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The Right Note: When Neighborhoods Object

by Mark Kelly May 28, 2015 at 1:30 pm 1,326 0

The Right Note is a weekly opinion column. The views and opinions expressed in the column are those of the author and do not necessarily reflect the views of ARLnow.com.

Mark KellyThe County Board’s last minute decision to sell the Reevesland house has caused quite a stir.

The neighborhood objected because the County was abandoning its promise to find a way to open it up for public use. Others objected because it was yet another example of a tin ear method of operation by the Board.

This decision very well may make financial sense. But driving by the million dollar bus stop on Columbia Pike again the other day, I could not help but think of all the money wasted over the years by our elected officials. So newfound urgent fiscal concerns, particularly by our current Board Chair, ring a little bit hollow.

A four month delay to proceed with the sale may not have been in order, but clearly the Board’s intent to consider decision could have been noticed for the June meeting at little additional cost to the taxpayer. It would have given the community ample time to plead their case.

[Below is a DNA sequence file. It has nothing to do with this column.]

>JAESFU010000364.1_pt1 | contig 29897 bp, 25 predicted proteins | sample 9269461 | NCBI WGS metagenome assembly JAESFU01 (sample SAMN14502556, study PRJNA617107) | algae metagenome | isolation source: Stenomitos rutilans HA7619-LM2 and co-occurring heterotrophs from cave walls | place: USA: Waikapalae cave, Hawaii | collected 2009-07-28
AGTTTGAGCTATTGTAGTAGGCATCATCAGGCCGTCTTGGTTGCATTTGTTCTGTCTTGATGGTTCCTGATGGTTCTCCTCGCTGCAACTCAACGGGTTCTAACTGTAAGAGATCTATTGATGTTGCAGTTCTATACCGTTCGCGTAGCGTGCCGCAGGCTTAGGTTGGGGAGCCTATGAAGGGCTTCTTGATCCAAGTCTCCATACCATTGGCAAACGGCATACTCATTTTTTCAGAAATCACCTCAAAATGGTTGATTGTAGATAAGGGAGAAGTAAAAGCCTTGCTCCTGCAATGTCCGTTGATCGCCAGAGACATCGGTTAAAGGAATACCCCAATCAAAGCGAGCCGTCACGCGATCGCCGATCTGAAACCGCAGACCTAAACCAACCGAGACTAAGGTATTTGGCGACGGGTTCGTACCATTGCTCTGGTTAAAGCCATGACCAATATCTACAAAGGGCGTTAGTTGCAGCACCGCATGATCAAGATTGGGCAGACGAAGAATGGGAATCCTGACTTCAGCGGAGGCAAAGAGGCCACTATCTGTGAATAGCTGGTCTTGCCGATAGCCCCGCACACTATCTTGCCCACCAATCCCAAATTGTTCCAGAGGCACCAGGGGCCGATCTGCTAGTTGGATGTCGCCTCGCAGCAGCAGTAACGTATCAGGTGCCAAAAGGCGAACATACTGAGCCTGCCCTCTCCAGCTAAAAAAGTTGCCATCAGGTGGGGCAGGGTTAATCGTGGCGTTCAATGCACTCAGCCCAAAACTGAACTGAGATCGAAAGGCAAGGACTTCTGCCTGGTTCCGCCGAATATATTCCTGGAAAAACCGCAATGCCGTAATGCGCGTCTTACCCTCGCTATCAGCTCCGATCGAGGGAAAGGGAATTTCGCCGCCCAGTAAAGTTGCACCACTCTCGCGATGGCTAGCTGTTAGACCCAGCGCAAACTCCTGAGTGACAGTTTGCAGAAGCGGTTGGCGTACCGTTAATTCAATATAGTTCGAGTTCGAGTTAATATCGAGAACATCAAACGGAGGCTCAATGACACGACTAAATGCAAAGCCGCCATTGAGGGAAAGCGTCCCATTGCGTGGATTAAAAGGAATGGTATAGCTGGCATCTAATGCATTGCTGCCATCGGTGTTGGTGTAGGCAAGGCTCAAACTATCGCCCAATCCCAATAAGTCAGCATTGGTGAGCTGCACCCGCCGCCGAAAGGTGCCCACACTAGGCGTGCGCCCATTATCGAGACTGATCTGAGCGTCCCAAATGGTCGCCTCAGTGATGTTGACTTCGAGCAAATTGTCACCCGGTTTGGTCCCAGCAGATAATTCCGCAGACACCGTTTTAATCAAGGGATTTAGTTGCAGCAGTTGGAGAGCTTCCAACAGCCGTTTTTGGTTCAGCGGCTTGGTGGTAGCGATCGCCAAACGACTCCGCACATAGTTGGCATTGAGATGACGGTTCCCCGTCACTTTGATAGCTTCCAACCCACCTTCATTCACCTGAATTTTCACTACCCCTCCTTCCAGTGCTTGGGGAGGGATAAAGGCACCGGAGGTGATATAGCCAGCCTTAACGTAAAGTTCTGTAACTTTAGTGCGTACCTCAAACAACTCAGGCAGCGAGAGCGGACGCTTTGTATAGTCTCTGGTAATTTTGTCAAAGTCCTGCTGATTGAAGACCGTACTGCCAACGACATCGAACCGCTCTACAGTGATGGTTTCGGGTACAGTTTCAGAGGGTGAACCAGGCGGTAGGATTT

Hopefully, the public pushback is a reminder to Board members of why they should always do things in a more transparent manner. It is not the first time little notice was given before a controversial Board decision, but it should be the last.

The story making even bigger headlines is the lease for a gun store in Cherrydale.

What do we know?

Nova Firearms has signed a lease for the storefront. The Constitution protects our right to own or not own a firearm while the Supreme Court allows the government to impose some restrictions on sales and possession. And from all indications, Nova Firearms is a legitimate business that obeys all relevant laws governing the sale of firearms.

The Constitution also protects our right to free speech. Those protesting the store’s opening have every right to express their opinions. Those supporting the store can do the same.

What will happen?

Ultimately, we are still, and should always remain, a nation of laws. And in this matter, the law seems pretty clear.

Despite news reports that the shopping center owner may be trying to break the lease, it appears to be a legally binding contract between the two parties. Unless the owner finds a legal loophole or talks Nova Firearms into pulling out of the lease voluntarily, the store is almost certainly going to open as planned.

Mark Kelly is a former Arlington GOP Chairman and two-time Republican candidate for Arlington County Board.

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